The grain market has, of course, been in the gutter for years. This was brought on by the Trade War with China, ethanol plants closing due to low crude oil prices, COVID-19, and record crops around the world. However, all of that could be changing. Above you can see a picture of a heat dome you. Will it last and bring down the excellent crop conditions that have been a blessing for Midwest farmers? I believe so, as I have been telling clients for the last few weeks.

However, the greatest risk for farmers will be over southern Illinois, Missouri, southern Iowa into possibly eastern Nebraska and especially Kansas and Texas heading deeper into July. The rim of fire rains within the dome will prevent major crop damage (for now) over at least the northern Midwest. My biggest concern right now is for cotton farmers in Texas and perhaps soybean and corn farmers in the southern 20-35% of the belt in the next few weeks.

However, in the short term, there will be a few chances for rains for some Iowa and Illinois farmers over the next 5 days. Warm-night-time low temperatures, however, can nip corn yields at a critical time following these rains.

Radar mid a.m. July 9th–more storms like these are likely over the weekend before big time -mid-late July heat

One main force in the grain markets this time of the year is, of course, summer weather. We have the potential for an explosion in grain prices this summer. That depends on “if” a “hot dome” (high-pressure ridge in the atmosphere) parks itself over the Midwest grain belt. Some important rains are forecast for parts of Iowa, Nebraska, and the western corn belt today and again over the weekend. However, the high temperatures a dome could bring in about 8 days are unwelcome for southern Midwest corn and soybean crops. The Texas cotton crop could in jeopardy as well.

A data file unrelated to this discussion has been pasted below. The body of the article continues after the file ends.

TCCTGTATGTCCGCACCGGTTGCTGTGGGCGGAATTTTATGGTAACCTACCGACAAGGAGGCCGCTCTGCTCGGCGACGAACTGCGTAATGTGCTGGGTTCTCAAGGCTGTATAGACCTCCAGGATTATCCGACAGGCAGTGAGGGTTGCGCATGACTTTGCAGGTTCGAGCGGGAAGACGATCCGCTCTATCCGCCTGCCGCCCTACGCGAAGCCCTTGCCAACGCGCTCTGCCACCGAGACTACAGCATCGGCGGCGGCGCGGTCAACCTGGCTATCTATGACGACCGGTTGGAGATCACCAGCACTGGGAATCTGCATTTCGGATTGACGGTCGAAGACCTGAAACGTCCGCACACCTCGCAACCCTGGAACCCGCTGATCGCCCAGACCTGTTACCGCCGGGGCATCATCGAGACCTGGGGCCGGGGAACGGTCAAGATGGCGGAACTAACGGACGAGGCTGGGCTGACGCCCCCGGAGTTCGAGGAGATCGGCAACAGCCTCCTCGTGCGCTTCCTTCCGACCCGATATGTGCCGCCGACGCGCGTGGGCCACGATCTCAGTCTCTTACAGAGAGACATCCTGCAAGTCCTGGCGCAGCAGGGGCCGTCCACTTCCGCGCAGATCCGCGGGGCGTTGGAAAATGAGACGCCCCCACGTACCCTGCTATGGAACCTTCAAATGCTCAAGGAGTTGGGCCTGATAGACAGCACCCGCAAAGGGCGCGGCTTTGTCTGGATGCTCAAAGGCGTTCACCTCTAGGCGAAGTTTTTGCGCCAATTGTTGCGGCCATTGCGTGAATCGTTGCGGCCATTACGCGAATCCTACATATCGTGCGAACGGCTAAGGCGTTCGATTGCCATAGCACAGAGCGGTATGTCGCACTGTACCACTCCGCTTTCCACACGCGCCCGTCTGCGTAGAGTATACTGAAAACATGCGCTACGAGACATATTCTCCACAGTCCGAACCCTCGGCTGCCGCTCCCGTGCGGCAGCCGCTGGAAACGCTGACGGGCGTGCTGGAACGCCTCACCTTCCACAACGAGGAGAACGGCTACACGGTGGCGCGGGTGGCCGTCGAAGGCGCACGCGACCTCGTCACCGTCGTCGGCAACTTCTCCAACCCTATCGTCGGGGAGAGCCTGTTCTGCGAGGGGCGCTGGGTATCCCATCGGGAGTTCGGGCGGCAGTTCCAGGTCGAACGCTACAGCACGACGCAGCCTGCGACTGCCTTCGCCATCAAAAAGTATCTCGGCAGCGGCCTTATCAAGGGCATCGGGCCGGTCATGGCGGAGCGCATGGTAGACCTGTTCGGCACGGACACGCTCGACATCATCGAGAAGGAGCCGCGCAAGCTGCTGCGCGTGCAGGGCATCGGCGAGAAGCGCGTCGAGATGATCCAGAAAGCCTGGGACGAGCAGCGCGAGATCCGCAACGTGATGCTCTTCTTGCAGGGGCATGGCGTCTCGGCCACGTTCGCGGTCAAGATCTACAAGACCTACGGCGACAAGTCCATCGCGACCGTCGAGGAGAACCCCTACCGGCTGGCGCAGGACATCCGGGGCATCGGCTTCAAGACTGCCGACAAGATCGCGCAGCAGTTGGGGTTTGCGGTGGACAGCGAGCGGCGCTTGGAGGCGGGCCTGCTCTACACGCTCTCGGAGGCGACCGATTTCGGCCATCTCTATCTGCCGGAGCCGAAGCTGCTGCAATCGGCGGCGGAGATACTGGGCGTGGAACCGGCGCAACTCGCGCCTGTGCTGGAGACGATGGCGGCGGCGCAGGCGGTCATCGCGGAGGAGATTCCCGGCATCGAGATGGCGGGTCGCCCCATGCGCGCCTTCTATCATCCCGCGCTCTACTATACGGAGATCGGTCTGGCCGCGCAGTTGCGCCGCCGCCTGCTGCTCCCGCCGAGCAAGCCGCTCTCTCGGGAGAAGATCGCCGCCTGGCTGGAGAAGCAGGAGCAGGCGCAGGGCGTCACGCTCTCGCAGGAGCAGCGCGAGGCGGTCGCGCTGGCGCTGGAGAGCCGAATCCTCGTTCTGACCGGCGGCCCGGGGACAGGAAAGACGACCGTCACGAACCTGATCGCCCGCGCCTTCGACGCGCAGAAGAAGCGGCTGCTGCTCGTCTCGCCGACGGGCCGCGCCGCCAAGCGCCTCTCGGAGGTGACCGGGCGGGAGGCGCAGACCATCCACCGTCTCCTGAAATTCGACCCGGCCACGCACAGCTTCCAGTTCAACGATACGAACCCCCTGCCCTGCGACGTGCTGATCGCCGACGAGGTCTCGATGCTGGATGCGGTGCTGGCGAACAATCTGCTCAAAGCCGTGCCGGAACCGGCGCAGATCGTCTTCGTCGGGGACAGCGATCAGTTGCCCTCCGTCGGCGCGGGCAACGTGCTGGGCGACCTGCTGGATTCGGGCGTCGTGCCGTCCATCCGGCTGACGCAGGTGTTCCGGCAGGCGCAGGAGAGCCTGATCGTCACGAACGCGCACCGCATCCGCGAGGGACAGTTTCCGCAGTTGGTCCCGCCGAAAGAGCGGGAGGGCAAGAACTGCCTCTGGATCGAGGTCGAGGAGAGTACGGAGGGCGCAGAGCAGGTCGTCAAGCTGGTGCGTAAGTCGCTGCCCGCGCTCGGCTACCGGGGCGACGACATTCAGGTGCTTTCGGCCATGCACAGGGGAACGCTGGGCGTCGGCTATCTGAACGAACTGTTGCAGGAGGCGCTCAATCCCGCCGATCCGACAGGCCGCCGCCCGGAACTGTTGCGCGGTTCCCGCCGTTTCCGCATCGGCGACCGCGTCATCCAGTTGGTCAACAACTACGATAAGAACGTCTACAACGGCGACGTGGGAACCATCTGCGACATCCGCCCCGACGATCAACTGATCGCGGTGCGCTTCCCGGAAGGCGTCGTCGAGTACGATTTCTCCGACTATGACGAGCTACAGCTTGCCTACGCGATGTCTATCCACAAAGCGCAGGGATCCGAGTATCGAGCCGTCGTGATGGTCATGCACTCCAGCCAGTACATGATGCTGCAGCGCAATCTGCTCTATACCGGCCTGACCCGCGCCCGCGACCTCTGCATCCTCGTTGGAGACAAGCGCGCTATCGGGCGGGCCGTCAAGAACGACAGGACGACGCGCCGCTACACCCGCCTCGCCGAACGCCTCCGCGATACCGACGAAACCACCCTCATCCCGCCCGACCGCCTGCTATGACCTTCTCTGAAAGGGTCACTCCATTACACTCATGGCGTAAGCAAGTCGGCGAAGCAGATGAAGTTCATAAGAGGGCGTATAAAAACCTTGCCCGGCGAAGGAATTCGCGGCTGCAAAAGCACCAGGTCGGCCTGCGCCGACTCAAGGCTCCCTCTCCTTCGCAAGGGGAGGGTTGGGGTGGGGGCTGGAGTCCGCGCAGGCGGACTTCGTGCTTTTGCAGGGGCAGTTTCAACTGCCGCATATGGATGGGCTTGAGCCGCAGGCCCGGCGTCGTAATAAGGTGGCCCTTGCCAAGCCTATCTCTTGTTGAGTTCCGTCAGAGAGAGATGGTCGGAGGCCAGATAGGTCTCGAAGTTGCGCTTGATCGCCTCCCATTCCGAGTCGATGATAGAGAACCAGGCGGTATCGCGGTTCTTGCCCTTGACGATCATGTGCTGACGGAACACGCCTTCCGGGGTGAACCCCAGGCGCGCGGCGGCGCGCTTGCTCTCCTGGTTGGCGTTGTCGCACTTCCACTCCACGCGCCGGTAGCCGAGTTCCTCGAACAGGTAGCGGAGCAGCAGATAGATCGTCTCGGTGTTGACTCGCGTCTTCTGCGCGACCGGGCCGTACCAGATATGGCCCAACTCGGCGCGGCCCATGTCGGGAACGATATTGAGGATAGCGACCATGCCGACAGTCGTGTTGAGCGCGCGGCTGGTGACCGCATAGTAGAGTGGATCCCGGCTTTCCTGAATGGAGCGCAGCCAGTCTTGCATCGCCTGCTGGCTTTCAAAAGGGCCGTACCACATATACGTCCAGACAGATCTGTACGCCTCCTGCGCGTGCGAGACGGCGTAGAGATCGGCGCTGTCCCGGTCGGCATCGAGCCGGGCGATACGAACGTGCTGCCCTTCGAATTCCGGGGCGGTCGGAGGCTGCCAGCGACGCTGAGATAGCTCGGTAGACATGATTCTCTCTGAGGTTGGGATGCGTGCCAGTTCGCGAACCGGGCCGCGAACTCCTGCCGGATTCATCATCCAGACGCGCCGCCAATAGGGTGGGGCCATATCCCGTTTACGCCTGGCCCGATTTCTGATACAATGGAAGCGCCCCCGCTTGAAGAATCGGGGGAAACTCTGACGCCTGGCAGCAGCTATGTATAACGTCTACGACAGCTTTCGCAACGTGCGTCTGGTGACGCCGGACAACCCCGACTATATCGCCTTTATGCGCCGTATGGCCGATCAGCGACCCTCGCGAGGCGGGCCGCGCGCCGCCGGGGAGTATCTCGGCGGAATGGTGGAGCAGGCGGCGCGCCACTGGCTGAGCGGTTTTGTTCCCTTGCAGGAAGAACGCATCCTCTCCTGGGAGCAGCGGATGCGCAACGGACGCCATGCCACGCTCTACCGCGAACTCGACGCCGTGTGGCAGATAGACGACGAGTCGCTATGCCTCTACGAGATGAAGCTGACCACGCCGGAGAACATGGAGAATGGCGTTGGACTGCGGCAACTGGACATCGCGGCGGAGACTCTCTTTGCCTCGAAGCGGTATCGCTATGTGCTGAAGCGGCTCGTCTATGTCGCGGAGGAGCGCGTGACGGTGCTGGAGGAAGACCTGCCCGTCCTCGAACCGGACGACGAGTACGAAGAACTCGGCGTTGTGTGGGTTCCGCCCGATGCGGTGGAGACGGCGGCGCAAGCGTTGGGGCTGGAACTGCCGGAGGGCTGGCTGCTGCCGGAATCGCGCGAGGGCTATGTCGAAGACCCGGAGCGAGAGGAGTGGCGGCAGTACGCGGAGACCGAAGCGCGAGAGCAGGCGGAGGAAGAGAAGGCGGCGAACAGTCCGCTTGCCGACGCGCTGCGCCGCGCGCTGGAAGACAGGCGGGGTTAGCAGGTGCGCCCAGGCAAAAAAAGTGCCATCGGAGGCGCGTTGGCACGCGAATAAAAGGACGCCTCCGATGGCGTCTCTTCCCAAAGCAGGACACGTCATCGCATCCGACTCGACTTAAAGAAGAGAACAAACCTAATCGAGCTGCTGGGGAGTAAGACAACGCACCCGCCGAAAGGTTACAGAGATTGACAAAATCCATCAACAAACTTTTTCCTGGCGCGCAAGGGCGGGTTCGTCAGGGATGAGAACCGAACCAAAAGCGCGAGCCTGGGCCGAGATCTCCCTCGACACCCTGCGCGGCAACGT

temperatures in corn areas
Will these temperatures verify and what is the longer-range outlook? We use special computer models to outguess other weather forecast firms.

Potential for Summer Weather Problems

My latest gold report to clients has been talking about extreme heat and potential for summer weather problems. These would arise if:

  • the AO index stays negative with warming over the North Pole,
  • La Nina continues to develop,
  • and other teleconnections from my Climate Predict program below stay strong. (Climate Predict is our exclusive long-range in-house weather forecasting program for global commodities.)
Climate predict corn weather.

The letters (AO, NINO34, etc.) you see above the map are teleconnections around the world. They represent factors like sea ice, La Nina, and global ocean temperatures. Analyzing them gives us an upper hand in forecasting global commodity weather, as well as price analysis and yield. They show the potential is there for some crop problems, especially later this summer.

So what is my forecast for the summer? Sign up for a 2 week FREE trial period and I will help educate you on how to trade everything from natural gas to grains, coffee, and cotton, on the weather. If you are a farmer, having first-hand knowledge “before the crowd” can help you make much more accurate long-term hedging decisions with your crops.

Jim Roemer’s Weather Wealth Commodity Newsletter
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